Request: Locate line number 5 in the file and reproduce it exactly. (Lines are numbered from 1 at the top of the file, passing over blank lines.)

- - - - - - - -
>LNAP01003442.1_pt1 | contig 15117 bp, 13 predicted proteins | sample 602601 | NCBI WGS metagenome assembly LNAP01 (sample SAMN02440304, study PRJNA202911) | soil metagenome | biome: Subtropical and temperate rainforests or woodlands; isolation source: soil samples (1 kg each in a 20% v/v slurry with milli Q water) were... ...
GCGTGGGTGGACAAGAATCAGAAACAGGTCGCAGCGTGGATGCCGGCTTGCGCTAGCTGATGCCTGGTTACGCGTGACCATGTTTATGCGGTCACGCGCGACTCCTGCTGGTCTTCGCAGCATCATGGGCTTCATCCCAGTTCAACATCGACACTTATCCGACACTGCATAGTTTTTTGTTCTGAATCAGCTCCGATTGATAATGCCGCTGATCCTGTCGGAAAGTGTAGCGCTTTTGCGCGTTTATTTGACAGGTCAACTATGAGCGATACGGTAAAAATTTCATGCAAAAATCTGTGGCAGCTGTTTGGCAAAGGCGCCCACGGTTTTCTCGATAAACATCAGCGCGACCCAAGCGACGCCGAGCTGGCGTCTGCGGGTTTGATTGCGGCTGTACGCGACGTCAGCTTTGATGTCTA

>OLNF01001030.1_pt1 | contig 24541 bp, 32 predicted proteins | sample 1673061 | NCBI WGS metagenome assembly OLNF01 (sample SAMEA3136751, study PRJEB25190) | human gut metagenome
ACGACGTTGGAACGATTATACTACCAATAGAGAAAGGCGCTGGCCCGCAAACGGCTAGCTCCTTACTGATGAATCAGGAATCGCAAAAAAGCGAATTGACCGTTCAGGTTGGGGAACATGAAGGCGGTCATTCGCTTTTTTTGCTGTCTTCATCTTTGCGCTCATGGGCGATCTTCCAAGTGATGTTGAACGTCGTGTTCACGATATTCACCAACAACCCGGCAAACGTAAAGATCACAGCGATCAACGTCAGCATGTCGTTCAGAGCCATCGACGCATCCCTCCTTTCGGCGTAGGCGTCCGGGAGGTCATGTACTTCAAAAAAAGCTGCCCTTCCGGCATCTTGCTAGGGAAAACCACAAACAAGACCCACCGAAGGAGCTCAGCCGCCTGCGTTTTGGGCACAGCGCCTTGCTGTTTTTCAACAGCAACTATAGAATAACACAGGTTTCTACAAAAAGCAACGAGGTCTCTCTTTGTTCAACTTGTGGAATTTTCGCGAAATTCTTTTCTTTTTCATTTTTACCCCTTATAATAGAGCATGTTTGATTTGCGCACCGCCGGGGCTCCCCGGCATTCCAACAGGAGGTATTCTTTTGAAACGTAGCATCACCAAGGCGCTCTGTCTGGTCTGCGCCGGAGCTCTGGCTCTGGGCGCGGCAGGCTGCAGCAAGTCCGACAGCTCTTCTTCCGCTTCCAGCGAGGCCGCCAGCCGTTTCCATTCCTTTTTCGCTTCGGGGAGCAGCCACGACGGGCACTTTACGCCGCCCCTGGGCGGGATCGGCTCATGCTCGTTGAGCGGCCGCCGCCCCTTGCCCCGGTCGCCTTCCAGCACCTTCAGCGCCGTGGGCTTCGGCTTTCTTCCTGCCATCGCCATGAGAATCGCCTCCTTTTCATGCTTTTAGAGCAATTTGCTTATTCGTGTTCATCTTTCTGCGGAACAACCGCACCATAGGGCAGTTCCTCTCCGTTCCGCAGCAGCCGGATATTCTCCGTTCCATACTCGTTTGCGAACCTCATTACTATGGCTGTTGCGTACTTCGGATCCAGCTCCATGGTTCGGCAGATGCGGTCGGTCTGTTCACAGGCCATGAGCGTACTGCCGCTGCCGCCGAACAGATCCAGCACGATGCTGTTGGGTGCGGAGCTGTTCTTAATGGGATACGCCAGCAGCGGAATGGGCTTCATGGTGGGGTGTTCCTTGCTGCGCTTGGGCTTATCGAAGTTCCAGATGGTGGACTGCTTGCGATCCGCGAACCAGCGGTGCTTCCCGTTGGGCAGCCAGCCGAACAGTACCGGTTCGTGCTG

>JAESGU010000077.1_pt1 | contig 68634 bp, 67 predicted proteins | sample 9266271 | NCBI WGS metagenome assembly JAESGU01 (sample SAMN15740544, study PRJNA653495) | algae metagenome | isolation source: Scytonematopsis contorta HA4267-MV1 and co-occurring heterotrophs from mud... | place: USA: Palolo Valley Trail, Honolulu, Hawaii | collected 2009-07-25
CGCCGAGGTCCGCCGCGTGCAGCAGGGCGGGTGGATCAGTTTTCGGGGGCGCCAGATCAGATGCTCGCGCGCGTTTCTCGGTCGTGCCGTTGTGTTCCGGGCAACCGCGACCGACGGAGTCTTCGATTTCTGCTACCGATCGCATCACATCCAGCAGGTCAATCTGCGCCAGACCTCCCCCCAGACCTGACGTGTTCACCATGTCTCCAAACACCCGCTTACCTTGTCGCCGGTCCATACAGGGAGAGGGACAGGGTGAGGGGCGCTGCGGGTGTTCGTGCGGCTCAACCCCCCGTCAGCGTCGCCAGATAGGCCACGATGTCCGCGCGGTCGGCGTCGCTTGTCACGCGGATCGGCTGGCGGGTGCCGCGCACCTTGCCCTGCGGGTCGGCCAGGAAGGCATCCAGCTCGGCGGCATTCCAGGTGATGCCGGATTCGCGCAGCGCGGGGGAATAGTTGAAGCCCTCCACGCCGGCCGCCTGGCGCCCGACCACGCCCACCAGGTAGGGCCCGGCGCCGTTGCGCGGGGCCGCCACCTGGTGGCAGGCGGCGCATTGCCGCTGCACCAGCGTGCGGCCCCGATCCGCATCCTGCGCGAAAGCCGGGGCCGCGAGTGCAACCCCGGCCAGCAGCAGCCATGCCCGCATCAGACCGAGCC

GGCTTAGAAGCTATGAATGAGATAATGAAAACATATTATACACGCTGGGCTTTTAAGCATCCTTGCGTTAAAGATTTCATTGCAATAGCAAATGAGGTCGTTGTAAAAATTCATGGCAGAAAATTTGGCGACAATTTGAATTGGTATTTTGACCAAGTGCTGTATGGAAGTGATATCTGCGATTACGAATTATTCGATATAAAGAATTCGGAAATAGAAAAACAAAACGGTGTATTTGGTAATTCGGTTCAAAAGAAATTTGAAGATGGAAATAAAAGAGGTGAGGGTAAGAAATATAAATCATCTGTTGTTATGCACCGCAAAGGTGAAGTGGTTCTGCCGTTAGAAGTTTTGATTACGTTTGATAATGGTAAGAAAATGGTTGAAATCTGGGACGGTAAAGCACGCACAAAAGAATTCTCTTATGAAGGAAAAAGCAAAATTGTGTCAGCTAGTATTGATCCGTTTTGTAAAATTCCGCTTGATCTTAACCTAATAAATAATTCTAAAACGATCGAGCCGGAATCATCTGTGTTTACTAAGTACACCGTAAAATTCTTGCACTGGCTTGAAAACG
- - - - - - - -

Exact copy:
>JAESGU010000077.1_pt1 | contig 68634 bp, 67 predicted proteins | sample 9266271 | NCBI WGS metagenome assembly JAESGU01 (sample SAMN15740544, study PRJNA653495) | algae metagenome | isolation source: Scytonematopsis contorta HA4267-MV1 and co-occurring heterotrophs from mud... | place: USA: Palolo Valley Trail, Honolulu, Hawaii | collected 2009-07-25